By Show and Tell
By Bree Davies
By Bree Davies
By Cory Casciato
By Emilie Johnson
By Robin Edwards
By Bree Davis
By Josiah M. Hesse
We are one of the last Western nations to retain the death penalty, but you don't hear much about it these days. Where executions were once front-page news, they're now relegated to single paragraphs far back in the paper -- if they're mentioned at all. Most of us go about our lives blithely unaware of the suffering of condemned people -- their isolation, the desperate attempts to hold on to sanity as the mind swings between terror and hope -- and the ugly machinery of death maintained by state penitentiaries. In an attempt to bring light to the subject, Sister Helen Prejean published Dead Man Walking, an account of her work with death-row inmates; the book became a film in 1996, directed by Tim Robbins and starring Sean Pean and Susan Sarandon. Now a script by Robbins is being staged by universities and colleges across the country, intended as a spur to discussion.
Dead Man Walkingat the Denver Victorian isn't exactly theater. It's agitprop, though agitprop in the most honorable tradition. It shows Sister Prejean, played by Terry Ann Watts, being drawn inexorably into contact with Matt Poncelet, who killed a teenage boy and raped the boy's companion, then stood by while his partner murdered her. The script doesn't take the easy way out by giving us a convict who's pitiable and sympathetic. Poncelet is racist to the core. He's reflexively polite to Sister Prejean, but unable to be alone with her without making sexual suggestions.
Scene by scene, we're led through the issues surrounding capital punishment: The loneliness of death-row inmates and the inhuman bureaucratic process that has a living man weighed and measured for his coffin are weighed against the agony of the victims' families and their demands for revenge. We're also privy to Sister Prejean's spiritual uncertainty in the face of all this, and her determination to bring something human --empathy, conversation, a piece of music -- into the gray, equivocal world of death row.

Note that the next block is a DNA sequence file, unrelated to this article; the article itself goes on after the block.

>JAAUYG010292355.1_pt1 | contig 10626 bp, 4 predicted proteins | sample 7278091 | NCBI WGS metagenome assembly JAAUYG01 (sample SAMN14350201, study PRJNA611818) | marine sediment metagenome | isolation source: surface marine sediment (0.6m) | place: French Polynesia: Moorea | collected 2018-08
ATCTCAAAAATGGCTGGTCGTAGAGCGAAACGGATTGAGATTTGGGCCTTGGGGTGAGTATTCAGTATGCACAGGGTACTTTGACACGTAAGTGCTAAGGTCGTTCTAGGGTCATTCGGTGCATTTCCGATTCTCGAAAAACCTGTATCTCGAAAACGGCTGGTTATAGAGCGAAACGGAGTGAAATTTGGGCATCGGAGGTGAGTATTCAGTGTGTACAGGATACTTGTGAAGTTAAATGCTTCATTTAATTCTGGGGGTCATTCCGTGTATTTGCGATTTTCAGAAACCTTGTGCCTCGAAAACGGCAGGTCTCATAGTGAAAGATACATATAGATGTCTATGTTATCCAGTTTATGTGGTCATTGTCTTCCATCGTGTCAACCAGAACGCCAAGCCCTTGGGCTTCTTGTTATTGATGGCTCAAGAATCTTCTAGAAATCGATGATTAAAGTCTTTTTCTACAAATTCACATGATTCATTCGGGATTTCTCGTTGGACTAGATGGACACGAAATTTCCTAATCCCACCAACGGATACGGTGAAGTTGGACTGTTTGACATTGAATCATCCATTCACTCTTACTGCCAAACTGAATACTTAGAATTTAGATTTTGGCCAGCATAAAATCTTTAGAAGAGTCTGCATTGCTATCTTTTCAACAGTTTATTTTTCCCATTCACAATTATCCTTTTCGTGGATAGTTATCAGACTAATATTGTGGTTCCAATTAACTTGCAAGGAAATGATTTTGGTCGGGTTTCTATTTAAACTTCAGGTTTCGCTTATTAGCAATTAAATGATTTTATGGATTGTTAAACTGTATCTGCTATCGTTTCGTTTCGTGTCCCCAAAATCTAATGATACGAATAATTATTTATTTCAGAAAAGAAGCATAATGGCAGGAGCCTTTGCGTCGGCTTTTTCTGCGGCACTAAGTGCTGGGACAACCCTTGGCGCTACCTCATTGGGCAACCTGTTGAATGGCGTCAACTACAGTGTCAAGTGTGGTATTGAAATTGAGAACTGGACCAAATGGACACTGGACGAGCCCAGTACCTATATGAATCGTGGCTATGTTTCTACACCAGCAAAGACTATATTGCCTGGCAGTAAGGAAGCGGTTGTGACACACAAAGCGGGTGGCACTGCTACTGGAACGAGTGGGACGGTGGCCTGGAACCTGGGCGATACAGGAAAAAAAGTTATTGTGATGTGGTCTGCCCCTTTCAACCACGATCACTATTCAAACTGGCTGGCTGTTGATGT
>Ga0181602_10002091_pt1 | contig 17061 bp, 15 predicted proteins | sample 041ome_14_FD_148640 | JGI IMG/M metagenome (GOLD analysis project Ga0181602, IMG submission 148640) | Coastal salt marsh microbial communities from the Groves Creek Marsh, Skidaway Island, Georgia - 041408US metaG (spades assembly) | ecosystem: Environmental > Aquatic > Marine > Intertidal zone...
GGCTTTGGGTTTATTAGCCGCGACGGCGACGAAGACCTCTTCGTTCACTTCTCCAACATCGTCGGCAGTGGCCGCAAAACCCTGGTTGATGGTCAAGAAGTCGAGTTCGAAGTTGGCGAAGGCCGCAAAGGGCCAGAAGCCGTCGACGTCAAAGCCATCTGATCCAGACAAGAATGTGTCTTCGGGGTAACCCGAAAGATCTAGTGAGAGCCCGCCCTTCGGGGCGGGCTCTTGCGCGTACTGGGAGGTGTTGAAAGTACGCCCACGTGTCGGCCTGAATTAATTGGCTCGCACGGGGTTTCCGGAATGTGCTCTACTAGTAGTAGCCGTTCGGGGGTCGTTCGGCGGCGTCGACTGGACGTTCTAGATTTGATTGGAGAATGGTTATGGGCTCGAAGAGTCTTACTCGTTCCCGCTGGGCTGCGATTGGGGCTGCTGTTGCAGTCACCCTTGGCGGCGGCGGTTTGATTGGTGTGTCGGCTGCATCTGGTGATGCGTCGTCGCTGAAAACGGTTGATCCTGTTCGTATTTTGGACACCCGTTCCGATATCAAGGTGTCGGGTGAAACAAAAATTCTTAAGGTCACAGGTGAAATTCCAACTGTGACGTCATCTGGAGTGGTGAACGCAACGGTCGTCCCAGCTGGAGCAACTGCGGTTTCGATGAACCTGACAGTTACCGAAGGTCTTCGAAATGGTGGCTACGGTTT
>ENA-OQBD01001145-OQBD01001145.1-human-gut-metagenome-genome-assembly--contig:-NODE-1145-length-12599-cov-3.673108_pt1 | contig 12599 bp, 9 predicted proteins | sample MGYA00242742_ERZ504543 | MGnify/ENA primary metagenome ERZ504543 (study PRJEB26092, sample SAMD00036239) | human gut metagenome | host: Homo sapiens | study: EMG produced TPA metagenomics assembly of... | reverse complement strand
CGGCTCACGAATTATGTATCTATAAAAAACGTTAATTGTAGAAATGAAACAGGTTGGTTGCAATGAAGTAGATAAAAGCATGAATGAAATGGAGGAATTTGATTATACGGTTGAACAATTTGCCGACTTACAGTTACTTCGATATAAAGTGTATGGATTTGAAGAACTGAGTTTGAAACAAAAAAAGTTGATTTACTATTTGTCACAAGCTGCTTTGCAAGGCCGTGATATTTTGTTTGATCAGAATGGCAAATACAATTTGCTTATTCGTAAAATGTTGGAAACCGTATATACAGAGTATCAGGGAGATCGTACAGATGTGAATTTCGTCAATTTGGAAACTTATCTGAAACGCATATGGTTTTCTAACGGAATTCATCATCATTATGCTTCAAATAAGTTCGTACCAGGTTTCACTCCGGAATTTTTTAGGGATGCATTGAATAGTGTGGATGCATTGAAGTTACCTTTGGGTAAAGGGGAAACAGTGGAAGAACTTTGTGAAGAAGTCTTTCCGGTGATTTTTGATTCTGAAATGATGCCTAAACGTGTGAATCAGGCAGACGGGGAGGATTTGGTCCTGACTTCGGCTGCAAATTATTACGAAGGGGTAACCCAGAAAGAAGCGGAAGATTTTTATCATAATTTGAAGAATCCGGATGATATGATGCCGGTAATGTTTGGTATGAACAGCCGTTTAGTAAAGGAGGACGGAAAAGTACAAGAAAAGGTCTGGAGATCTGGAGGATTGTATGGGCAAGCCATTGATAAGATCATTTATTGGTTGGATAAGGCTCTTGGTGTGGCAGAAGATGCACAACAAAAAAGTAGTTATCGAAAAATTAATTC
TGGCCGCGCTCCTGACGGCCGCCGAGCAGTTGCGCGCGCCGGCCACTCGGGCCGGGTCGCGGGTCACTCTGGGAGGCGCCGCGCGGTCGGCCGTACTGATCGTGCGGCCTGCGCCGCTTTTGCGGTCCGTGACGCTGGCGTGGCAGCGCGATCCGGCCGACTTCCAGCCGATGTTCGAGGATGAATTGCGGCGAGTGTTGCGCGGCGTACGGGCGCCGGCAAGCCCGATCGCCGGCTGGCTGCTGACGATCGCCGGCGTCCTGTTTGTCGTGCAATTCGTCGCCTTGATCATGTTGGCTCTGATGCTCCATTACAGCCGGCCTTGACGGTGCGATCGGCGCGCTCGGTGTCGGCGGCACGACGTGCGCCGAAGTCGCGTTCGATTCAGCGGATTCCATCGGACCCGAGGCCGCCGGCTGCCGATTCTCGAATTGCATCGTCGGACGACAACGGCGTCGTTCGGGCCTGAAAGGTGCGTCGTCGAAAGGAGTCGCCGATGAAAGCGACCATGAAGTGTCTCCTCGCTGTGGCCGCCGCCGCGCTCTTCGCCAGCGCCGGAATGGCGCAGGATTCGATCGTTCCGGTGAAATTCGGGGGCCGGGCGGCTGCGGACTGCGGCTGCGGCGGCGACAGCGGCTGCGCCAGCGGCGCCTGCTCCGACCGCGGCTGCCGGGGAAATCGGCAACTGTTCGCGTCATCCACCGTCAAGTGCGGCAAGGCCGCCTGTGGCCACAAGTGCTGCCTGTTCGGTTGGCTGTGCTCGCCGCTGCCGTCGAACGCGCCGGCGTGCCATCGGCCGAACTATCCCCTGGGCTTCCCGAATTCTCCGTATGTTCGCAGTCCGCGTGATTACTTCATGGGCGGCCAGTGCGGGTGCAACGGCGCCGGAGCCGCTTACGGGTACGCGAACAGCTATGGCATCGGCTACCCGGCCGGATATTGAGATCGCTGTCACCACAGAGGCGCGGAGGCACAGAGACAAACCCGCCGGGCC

Watts gives a beautiful and generous-souled performance as Sister Prejean, making her exactly the sort of wise, calm woman you would want beside you in a crisis. She's quietly dignified almost throughout, but you can see the feelings of mingled rage and pity in her eyes when she's confronted with men who claim to be only doing their jobs: the rigid, callous prison chaplain; the officer in charge of strapping down one of Poncelet's legs (each of his limbs is assigned to a different guard so that no one person will be guilty of his death); the governor who uses the convict's last chance for clemency as a political photo op. Watts makes the moment when Prejean finally breaks down almost unendurably poignant, and it's impossible to convey in words the effect of her choked, wavering voice as she sings a hymn to Poncelet immediately before the execution.
Although he seems too young and insufficiently rough-edged for the role, Steve Pardun holds up his end as Poncelet. But for the most part, the rest of the cast seems to comprise non-actors who lack the intensity and energy that professionals bring to the stage. Sometimes -- particularly in a production like this one, where events are so clearly drawn from real life -- the presence of a few non-actors can convey a poignant sense of reality, but you need enough serious talent to hold the proceedings aloft. Instead, Watts has to keep the heart of this play beating almost single-handedly.
Dear God, this play is long. I can understand why the period preceding the execution is made to seem interminable. It's a salutary reminder of how excruciating these hours are for the condemned man, the way each second -- emptied of the meaning that accrues only when we know that a single second will inexorably be followed by another, and then another -- simultaneously stretches into eternity and races faster than the mind can comprehend. But there are lots of bits and pieces that could be cut, and director Angela Astle needs to pay more attention to pacing. After a heartbreaking scene in which the mother of the murdered girl describes the last words she and her daughter exchanged, we don't need to hear bereaved parents attending a support group describe their sorrows, one after another. The execution scene, though upsetting, becomes banal because it's extended too long, and it almost descends into bathos when, in a device that could only work on film or in a theater with very strong technical resources, the murdered teenagers speak to the dying Poncelet.
Still, on the night I attended, I couldn't help noticing that many people in the audience were moved to tears. If staging Dead Man Walking helps bring the horrors of the death penalty to public attention, the Victorian deserves our deepest thanks.